the word 'all' can be used as a noun to demonstrate the whole of one's possessions, resources, or energy. Often, it can be used to refer to a group of people or things that have been previously mentioned.
'I gave my all to reach the goal.'
when using 'all' as a noun, it should not be followed by an article.
as an adjective, 'all' is used to describe the whole quantity or extent of a particular group or thing. It emphasizes completeness or entirety.
'all' can be used to describe the entire amount or number of something. It can refer to every member or part of a particular group or thing.
All the cookies have been eaten.
I searched through all the rooms.
All students must submit their assignments by Friday.
the word 'all' can be used as a pronoun, which indicates the number or quantity of a certain thing or set of things, independent of any other thing. For example, 'all of the food' implies the entire amount of the food or that all of the food is considered as a whole unit -- not in parts. When used as a pronoun, 'all' is used without an article (like 'the') preceding it.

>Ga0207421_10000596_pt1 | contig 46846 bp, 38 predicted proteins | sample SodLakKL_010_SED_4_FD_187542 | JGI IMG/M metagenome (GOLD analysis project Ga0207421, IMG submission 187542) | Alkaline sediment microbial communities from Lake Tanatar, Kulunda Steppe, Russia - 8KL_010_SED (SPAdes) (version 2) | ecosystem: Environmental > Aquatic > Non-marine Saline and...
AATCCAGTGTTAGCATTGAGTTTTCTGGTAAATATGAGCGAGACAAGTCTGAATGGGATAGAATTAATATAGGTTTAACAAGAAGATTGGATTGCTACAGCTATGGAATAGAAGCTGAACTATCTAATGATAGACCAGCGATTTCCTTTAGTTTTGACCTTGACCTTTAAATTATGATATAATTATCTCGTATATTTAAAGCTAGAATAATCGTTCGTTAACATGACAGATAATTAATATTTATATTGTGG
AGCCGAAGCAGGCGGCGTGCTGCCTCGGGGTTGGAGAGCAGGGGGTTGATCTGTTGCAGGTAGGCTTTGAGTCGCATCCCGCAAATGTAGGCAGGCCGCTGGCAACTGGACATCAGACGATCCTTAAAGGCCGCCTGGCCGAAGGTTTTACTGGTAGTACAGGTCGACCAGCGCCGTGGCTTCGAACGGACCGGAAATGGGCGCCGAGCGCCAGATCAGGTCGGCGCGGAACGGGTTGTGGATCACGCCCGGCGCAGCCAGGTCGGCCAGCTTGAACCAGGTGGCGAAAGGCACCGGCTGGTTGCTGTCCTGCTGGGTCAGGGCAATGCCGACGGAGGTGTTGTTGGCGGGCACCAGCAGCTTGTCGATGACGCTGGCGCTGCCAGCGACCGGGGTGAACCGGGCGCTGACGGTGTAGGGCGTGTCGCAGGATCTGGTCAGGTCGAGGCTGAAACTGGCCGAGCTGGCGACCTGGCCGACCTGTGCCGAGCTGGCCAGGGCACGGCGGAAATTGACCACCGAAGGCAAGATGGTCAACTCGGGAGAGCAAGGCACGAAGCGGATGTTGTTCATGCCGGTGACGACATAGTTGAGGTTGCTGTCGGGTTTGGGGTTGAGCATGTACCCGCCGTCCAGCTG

1. All these books are mine.
2. They took all of the money.
3. We need to find a place with room for all of us.
it is uncommon to use 'all' as a pronoun in informal writing, so it is generally preferred to use 'everything' or 'whole' to emphasize the idea that something is considered as a whole.
as an adverb, 'all' is used to emphasize the whole extent or quantity of something or to emphasize the entire nature of an action.
'all' can be used to emphasize the whole extent or quantity of something. It can emphasize the entire nature or duration of an action.
The cake is all gone.
She was all dressed up for the party.
They worked all day and night.
the placement of 'all' can change the emphasis in a sentence. For instance, 'I all but confirmed the news' means 'I did everything except confirm the news.' Avoid redundancy. For instance, 'all the entire time' is redundant; use 'all the time' or 'the entire time.'